When: 26 September 2018; 1-1.30pm

Where: Fisher Library, Level 2, Seminar Room

Speaker: Jane Morlet Hardie

Rare Bites is a series of informal and entertaining 30 minute lunchtime talks held monthly during semester in 2017 and beyond. If you want to learn about some of the treasures and lesser-known gems within Rare Books & Special Collections at the University Library, this is your opportunity. Audience attendance is free. Please register here.

About the speaker: Jane Morlet Hardie is a musicologist and librarian who has been studying and writing about Spanish manuscripts and their music for more than 30 years. She has published extensively on Iberian manuscripts, sacred polyphony and liturgical chant of the Medieval and Early Modern periods. Following postgraduate study in the United States, she has given guest lectures in Spain, taught at the Universities of Michigan and Sydney and was a Senior Fulbright Scholar at Harvard where she wrote a book on Spanish Lamentations sources and their music.

Rare Bites: Something Spanish

Aboriginal & Torres Strait Islander Knowledges series: Art

Our Aboriginal and Torres Strait Islander Knowledges series continues, with this fourth seminar focusing on Visual Art. It will be held on Friday, September 21, and we will welcome three distinguished speakers – Djon Mundine, Dr Lynette Riley, and Janelle Evans.

Djon Mundine OAM, a member of the Bandjalung people of northern New South Wales, is a distinguished pioneer Aboriginal curator and artist. As a foremost figure in the Australian art world, he is an activist, writer, commentator, and critic. Djon will speak about the concept of art curation within Aboriginal knowledges, and how art was created as a communal, social and political act as a reaffirmation of and commitment to the relationship or participants to each other, to society, to the land-environment and to the spiritual cosmos.

Dr Lynette Riley is a Wiradjuri Gamilaroi woman and Senior Lecturer at Sydney School of Education and Social Work. Lynette is also a highly-regarded artist whose revitalisation and re-production of kangaroo and possum skin cloaks is an essential tool to re-claim traditions lost and as a way of re-affirming cultural identity. Through the process of creating the Cloaks Lynette utilises and shares knowledge from her community Elders and is re-learning Wiradjuri and Gamilaroi symbols to assist in explaining connections to culture and our environment.

Janelle Evans is of Dharug descent. She is an award-winning visual artist who exhibits internationally, and is a current PhD candidate at the University of Sydney, where she also teaches painting. Janelle will be talking to us about the concept of NAANYILI, which means deep looking in the Sydney Dharug language, and how she has applied this to her current exhibition which creatively reinterprets the objectifying photographic practice of nineteenth-century colonial ethnographers, inviting the viewer to find new ways of perceiving Aboriginal women than that projected by the myths and stereotypes formulated during the colonial period.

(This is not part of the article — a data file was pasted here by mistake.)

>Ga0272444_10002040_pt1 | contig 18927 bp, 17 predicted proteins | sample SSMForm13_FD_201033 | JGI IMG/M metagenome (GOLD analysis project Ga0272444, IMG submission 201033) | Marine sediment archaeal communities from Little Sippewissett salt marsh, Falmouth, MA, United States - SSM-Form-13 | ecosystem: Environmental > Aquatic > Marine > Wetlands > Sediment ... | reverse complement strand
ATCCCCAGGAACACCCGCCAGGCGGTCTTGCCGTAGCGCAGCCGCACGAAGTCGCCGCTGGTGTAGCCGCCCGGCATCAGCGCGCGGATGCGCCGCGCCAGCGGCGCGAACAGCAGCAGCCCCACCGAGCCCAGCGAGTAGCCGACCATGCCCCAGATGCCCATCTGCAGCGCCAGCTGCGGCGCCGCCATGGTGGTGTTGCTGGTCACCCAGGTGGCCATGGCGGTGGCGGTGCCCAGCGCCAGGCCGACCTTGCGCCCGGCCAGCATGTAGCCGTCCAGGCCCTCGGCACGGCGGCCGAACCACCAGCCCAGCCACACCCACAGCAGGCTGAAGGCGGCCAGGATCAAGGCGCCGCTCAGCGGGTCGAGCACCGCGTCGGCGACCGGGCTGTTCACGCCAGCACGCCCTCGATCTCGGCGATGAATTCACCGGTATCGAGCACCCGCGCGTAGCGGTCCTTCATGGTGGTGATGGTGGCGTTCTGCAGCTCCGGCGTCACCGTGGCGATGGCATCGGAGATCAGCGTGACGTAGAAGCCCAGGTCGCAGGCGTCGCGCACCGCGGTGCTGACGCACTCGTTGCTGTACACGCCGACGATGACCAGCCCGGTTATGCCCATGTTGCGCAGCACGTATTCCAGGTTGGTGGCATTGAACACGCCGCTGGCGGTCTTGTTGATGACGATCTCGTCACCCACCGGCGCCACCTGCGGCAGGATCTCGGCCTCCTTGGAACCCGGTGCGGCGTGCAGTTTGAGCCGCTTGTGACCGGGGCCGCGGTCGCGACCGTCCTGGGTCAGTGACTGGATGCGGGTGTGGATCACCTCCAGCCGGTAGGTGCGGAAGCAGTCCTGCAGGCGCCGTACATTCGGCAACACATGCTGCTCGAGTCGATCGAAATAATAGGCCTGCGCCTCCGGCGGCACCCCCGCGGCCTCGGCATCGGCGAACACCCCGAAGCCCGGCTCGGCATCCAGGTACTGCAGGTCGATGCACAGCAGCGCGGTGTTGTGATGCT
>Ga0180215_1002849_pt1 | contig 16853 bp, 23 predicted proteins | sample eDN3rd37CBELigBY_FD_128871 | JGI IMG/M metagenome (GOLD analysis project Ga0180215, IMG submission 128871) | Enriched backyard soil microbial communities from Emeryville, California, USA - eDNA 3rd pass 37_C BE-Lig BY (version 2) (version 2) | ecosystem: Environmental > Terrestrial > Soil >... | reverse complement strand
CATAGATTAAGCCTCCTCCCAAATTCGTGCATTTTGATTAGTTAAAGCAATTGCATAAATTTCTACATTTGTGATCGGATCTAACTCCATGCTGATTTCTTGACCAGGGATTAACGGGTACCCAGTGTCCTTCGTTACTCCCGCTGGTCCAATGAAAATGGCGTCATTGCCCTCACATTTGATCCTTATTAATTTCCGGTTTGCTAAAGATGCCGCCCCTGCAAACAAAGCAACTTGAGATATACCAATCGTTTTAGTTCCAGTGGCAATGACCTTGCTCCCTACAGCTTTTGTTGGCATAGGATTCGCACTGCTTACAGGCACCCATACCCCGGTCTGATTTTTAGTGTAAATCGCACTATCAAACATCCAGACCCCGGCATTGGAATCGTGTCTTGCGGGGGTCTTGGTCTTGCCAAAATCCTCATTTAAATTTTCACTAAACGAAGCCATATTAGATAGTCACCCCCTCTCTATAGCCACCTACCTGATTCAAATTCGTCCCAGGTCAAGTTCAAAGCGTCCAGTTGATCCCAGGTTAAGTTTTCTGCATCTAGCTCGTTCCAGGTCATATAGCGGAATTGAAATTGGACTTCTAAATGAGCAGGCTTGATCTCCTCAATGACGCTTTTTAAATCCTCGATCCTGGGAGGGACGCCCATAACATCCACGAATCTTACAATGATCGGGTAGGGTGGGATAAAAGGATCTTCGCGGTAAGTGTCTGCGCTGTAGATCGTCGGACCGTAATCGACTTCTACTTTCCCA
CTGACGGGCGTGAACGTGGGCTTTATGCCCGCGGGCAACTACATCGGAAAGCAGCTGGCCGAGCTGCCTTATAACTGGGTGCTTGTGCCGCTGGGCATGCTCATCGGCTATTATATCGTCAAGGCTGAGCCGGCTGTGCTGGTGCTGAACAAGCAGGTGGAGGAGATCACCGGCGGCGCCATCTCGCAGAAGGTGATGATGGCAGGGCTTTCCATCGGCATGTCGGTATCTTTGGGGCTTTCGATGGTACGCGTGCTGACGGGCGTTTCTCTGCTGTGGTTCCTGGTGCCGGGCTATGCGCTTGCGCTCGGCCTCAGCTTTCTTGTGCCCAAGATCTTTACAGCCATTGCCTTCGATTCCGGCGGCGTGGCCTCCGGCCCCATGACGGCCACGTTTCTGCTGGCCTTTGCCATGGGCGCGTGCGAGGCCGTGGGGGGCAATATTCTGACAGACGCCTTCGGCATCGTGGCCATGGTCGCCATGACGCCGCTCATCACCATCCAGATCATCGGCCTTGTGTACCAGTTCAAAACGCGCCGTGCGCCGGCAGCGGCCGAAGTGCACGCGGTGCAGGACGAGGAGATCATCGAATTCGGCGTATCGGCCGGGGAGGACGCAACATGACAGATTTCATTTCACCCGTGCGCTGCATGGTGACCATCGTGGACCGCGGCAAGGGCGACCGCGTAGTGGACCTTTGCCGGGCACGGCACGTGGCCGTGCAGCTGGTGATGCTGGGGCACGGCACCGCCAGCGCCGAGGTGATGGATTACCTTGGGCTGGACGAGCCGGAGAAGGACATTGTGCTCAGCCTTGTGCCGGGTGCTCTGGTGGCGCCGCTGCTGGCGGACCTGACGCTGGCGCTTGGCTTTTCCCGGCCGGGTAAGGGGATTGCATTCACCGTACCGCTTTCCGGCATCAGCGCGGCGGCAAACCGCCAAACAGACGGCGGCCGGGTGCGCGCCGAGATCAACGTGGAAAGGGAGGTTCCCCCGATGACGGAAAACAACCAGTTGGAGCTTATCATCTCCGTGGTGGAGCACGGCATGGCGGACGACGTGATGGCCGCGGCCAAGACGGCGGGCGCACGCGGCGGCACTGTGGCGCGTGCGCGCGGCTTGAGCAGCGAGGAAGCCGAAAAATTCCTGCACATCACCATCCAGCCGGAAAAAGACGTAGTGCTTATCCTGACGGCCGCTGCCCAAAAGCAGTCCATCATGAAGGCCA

Seminar attendance is open to all University staff and students and presents a wonderful opportunity for those wishing to learn more about the rich cultures of our First Nations peoples. I encourage you to register early, as spaces are limited.

 

Detail from work by Artist Dr Lynette Riley, “Wilay, the Dubbo-ga Clan Totem”

Rare Bites: Orientalism in Thomas Allom’s Engravings

section of Thomas Allom's Orientalist image

Orientalist painting was one of the many genres of the 19th Century art. Thomas Allom (1804-1872) was a well-known British illustrator in the 19th Century. In Allom’s publication — China Illustrated, there are 75 steel engravings of original sketches of Chinese social habits, scenery and architectures. Orientalism shaped how Allom depicted about things and what Allom understood about Chinese society. Jenny’s talk will refer to art historian Linda Nochlin’s groundbreaking essay The Imaginary Orient to discuss orientalism in Thomas Allom’s engravings.

When: 23 August 2018; 1-1.30pm

Where: Fisher Library, Level 2, Seminar Room

Speaker: Jenny Zhijun Yang

Rare Bites is a series of informal and entertaining 30 minute lunchtime talks held monthly during semester. “Orientalism in Thomas Allom’s Engravings” is the fourth talk in Rare Bites 2018 series.

If you want to learn about some of the treasures and lesser-known gems within Rare Books & Special Collections at the University Library, this is your opportunity. Audience attendance is free for all, please register here.

About the speaker:

Jenny Zhijun Yang is the curator of  a pop up exhibition currently on display in the Fisher Library on Level 4: Perspectives of an outsider: Thomas Allom’s fascination with 19th century China. Jenny is a postgraduate student studying Master of Art Curating at the University of Sydney. She graduated from the University of Auckland with a Bachelor of Arts in history and Asian studies in 2017, and was awarded the Summer Research Scholarship of the University of Auckland. Jenny is currently a gallery host at the Museum of Contemporary Art Australia and was previously a gallery assistant at the Auckland Art Gallery. She co-curated the Giuseppe Castiglione Print Exhibition(宫廷画师郎世宁)at the George Fraser Gallery in collaboration with the Auckland Art Gallery Foundation and the National Museum of Taiwan. Moreover, Jenny has volunteered for many cultural institutions such as the Auckland War Memorial Museum, the Confucius Institute in Auckland, the Powerhouse Museum, the Verge Gallery and the Sydney Biennale. Jenny has a Chinese heritage and her global perspective was refined through exchanging to the Nanyang Technological University in Singapore, attending a summer school at Sciences Po, Paris and doing an internship in Dublin, Ireland.